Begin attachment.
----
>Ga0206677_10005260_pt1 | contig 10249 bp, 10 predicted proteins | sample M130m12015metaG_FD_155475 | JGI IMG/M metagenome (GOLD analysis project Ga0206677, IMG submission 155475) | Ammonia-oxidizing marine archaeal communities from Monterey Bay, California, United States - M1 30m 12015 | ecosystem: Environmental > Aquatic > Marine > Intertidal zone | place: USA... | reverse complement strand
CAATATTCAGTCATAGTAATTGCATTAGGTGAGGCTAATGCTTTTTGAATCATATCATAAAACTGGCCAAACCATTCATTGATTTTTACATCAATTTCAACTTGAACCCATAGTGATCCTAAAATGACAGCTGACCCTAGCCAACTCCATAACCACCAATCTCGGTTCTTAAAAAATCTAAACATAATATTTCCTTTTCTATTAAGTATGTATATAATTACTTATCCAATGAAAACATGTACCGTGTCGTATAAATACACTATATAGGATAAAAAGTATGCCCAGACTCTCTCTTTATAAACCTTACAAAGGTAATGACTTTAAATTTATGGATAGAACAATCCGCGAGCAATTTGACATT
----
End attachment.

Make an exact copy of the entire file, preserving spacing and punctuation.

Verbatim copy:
>Ga0206677_10005260_pt1 | contig 10249 bp, 10 predicted proteins | sample M130m12015metaG_FD_155475 | JGI IMG/M metagenome (GOLD analysis project Ga0206677, IMG submission 155475) | Ammonia-oxidizing marine archaeal communities from Monterey Bay, California, United States - M1 30m 12015 | ecosystem: Environmental > Aquatic > Marine > Intertidal zone | place: USA... | reverse complement strand
CAATATTCAGTCATAGTAATTGCATTAGGTGAGGCTAATGCTTTTTGAATCATATCATAAAACTGGCCAAACCATTCATTGATTTTTACATCAATTTCAACTTGAACCCATAGTGATCCTAAAATGACAGCTGACCCTAGCCAACTCCATAACCACCAATCTCGGTTCTTAAAAAATCTAAACATAATATTTCCTTTTCTATTAAGTATGTATATAATTACTTATCCAATGAAAACATGTACCGTGTCGTATAAATACACTATATAGGATAAAAAGTATGCCCAGACTCTCTCTTTATAAACCTTACAAAGGTAATGACTTTAAATTTATGGATAGAACAATCCGCGAGCAATTTGACATT